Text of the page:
This group, which still hasn’t settled on a name, writes literate, evocative, lovely songs, and you can hear them this Saturday, Aug. 24 at 8 p.m. in Steynberg Gallery. They’ll back one another on songs Wendy, Mark, and Karoline have written individually as well as perform the material they collaborated on. Prepare to be amazed by these award-winning songsmiths!

 

Feel the spirit!

click to enlarge PRAISE:  Three-time Grammy Award-winner Michael W. Smith headlines the 2nd Annual Cantinas Music Festival on Aug. 24 at the Paso Robles Events Center, which will also feature Francesca Battistelli and Jason Castro. - PHOTO COURTESY OF MICHAEL W. SMITH
  • PHOTO COURTESY OF MICHAEL W. SMITH
  • PRAISE: Three-time Grammy Award-winner Michael W. Smith headlines the 2nd Annual Cantinas Music Festival on Aug. 24 at the Paso Robles Events Center, which will also feature Francesca Battistelli and Jason Castro.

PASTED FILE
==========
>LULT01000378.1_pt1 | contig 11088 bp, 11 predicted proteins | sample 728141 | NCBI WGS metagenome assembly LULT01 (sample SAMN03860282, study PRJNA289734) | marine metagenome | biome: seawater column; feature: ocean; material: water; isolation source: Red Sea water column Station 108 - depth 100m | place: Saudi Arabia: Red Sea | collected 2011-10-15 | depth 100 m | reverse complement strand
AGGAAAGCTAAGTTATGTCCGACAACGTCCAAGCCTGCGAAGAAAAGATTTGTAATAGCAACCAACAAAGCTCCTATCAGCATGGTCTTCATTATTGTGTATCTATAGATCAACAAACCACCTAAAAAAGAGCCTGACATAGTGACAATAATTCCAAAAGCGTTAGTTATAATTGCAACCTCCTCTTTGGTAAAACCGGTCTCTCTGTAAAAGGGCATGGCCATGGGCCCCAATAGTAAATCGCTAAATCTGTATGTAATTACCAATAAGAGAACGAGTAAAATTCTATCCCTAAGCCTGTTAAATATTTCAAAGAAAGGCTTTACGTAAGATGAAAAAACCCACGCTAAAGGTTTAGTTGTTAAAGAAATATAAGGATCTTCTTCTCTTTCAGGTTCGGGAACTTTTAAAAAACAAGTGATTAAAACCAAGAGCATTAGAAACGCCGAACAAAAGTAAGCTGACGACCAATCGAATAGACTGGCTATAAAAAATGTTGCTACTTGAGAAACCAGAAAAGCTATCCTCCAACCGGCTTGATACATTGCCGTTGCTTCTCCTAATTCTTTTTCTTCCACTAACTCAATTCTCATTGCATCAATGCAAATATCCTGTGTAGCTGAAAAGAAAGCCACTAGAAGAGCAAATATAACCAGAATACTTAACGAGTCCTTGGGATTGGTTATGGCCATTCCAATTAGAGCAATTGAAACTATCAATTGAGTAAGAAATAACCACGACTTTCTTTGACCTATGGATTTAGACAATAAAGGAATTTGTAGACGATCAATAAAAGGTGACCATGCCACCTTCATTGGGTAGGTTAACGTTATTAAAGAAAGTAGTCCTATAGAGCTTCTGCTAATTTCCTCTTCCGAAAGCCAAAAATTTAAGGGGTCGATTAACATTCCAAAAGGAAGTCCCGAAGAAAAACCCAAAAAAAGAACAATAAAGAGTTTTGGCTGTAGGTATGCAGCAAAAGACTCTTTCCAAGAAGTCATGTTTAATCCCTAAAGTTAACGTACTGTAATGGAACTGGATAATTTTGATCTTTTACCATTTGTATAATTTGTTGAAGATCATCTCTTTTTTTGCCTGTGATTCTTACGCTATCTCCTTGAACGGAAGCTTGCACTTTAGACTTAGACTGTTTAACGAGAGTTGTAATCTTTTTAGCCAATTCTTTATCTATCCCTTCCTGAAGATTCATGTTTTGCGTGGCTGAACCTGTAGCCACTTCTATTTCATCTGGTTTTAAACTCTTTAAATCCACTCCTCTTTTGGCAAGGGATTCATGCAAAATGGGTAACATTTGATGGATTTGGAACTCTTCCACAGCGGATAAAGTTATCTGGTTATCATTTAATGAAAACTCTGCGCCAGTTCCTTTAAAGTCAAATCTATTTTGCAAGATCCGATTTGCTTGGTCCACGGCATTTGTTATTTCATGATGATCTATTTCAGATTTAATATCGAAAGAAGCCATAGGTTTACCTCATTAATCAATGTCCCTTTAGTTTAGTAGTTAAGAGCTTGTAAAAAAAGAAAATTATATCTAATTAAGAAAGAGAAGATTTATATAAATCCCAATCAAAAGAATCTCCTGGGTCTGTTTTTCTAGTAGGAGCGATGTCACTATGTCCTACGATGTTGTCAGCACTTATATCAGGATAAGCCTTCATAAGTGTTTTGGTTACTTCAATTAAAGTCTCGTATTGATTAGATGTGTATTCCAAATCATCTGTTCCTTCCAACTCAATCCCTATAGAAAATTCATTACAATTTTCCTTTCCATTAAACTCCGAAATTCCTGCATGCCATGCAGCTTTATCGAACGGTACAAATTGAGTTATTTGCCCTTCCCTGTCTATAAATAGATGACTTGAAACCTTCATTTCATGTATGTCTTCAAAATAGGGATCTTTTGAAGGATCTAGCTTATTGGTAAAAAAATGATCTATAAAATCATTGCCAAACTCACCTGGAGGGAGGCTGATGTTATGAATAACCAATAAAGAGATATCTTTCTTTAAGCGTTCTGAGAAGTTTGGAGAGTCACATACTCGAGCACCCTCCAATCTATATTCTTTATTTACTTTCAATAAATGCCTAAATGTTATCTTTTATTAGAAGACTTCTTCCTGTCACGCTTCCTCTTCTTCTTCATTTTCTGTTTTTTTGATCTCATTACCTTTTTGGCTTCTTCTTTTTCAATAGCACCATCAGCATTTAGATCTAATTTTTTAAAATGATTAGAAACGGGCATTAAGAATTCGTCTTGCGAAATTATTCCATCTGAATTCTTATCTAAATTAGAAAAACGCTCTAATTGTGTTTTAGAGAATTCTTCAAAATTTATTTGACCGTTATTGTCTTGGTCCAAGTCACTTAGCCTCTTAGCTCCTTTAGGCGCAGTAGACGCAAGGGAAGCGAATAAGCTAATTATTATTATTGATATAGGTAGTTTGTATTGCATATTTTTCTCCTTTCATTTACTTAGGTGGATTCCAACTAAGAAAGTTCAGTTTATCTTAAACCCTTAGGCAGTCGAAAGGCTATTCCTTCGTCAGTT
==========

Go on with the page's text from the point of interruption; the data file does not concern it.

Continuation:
Last year, the inaugural Cantinas Music Festival drew a whopping 5,000 to Paso Robles. That’s a whole lot of Christians gathered in one spot! Can you say mega church? Can I get a witness?

Now the 2nd Annual Cantinas Music Festival arrives in the Paso Robles Event Center (home to the Mid-State Fair) this Saturday, Aug. 24 starting at noon and running until 8 p.m. (The concert doors open at 5 p.m. and $35 tickets are available at cantinasmusicfestival.com).

Once again, the concert has attracted some heavy hitters of the Christian music scene, including headliner Michael W. Smith, the three-time Grammy Award-winner who’s also taken home 40 Dove Awards, sold more than 13 million albums, recorded 28 hit No. 1 songs for the Christian music charts, and released 22 albums since his career ignited after opening for Amy Grant in 1982. He also once made People Magazine’s list of “Most Beautiful People,” so he’s got that going for him, plus, you know, the whole heaven thing. Some dudes have all the luck.